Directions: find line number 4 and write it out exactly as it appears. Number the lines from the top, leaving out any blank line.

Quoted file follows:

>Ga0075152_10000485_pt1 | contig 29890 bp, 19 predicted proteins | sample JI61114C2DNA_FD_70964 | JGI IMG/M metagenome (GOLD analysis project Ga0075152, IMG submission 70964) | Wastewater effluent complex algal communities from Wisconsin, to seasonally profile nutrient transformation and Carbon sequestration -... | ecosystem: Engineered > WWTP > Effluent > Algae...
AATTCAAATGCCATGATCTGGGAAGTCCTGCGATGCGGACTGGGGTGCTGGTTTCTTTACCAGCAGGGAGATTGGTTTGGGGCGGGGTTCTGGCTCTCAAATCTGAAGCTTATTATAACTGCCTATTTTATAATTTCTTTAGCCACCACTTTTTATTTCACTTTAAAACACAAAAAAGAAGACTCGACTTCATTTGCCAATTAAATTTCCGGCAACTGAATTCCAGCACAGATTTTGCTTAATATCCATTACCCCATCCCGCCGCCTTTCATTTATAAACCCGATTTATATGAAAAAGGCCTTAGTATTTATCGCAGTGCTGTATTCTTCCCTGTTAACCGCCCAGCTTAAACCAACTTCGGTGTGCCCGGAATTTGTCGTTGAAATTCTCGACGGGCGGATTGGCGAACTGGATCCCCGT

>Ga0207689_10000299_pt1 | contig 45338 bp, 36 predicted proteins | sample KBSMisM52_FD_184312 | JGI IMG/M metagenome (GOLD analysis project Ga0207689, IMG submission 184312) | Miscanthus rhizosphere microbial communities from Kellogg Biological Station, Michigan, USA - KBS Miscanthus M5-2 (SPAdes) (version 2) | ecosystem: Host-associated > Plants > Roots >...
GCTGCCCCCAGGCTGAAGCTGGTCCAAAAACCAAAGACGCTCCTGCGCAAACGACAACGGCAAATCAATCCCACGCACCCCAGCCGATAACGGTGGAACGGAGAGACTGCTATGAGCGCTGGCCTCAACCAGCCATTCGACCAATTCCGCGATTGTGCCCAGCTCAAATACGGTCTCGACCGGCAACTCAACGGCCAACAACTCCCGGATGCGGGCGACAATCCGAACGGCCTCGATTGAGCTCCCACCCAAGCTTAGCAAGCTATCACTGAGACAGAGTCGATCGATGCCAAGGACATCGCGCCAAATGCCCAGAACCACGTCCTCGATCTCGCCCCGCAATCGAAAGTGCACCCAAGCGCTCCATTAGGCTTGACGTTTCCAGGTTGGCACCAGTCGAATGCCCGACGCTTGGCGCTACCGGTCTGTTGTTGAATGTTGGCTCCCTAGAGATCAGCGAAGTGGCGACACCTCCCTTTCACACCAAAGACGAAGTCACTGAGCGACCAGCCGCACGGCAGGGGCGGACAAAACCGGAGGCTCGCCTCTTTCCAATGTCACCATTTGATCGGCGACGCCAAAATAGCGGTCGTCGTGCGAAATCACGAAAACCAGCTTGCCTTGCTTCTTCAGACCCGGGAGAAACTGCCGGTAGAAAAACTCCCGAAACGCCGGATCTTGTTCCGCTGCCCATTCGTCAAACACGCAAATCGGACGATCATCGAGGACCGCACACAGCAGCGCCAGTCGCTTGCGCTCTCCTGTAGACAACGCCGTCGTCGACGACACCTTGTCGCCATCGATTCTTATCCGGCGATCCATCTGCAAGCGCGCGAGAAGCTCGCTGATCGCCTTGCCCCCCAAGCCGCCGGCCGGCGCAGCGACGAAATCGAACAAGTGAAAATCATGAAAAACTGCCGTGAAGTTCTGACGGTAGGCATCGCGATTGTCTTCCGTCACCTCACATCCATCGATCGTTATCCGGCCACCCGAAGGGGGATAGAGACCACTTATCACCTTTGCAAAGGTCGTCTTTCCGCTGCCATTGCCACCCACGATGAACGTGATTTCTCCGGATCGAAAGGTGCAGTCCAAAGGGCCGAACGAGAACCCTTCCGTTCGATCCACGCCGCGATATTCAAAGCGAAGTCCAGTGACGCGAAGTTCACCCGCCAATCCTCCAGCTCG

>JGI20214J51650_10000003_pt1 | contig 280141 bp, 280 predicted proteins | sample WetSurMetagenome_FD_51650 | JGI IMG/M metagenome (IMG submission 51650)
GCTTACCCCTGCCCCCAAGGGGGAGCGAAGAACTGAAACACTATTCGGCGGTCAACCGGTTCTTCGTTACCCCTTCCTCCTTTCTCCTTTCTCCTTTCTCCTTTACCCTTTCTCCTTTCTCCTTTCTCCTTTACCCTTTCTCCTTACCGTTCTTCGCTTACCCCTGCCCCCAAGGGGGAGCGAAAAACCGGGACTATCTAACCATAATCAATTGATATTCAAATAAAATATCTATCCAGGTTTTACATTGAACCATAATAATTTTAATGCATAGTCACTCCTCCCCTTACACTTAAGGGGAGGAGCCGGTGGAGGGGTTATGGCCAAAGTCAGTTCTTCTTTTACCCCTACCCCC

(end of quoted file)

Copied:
GCTGCCCCCAGGCTGAAGCTGGTCCAAAAACCAAAGACGCTCCTGCGCAAACGACAACGGCAAATCAATCCCACGCACCCCAGCCGATAACGGTGGAACGGAGAGACTGCTATGAGCGCTGGCCTCAACCAGCCATTCGACCAATTCCGCGATTGTGCCCAGCTCAAATACGGTCTCGACCGGCAACTCAACGGCCAACAACTCCCGGATGCGGGCGACAATCCGAACGGCCTCGATTGAGCTCCCACCCAAGCTTAGCAAGCTATCACTGAGACAGAGTCGATCGATGCCAAGGACATCGCGCCAAATGCCCAGAACCACGTCCTCGATCTCGCCCCGCAATCGAAAGTGCACCCAAGCGCTCCATTAGGCTTGACGTTTCCAGGTTGGCACCAGTCGAATGCCCGACGCTTGGCGCTACCGGTCTGTTGTTGAATGTTGGCTCCCTAGAGATCAGCGAAGTGGCGACACCTCCCTTTCACACCAAAGACGAAGTCACTGAGCGACCAGCCGCACGGCAGGGGCGGACAAAACCGGAGGCTCGCCTCTTTCCAATGTCACCATTTGATCGGCGACGCCAAAATAGCGGTCGTCGTGCGAAATCACGAAAACCAGCTTGCCTTGCTTCTTCAGACCCGGGAGAAACTGCCGGTAGAAAAACTCCCGAAACGCCGGATCTTGTTCCGCTGCCCATTCGTCAAACACGCAAATCGGACGATCATCGAGGACCGCACACAGCAGCGCCAGTCGCTTGCGCTCTCCTGTAGACAACGCCGTCGTCGACGACACCTTGTCGCCATCGATTCTTATCCGGCGATCCATCTGCAAGCGCGCGAGAAGCTCGCTGATCGCCTTGCCCCCCAAGCCGCCGGCCGGCGCAGCGACGAAATCGAACAAGTGAAAATCATGAAAAACTGCCGTGAAGTTCTGACGGTAGGCATCGCGATTGTCTTCCGTCACCTCACATCCATCGATCGTTATCCGGCCACCCGAAGGGGGATAGAGACCACTTATCACCTTTGCAAAGGTCGTCTTTCCGCTGCCATTGCCACCCACGATGAACGTGATTTCTCCGGATCGAAAGGTGCAGTCCAAAGGGCCGAACGAGAACCCTTCCGTTCGATCCACGCCGCGATATTCAAAGCGAAGTCCAGTGACGCGAAGTTCACCCGCCAATCCTCCAGCTCG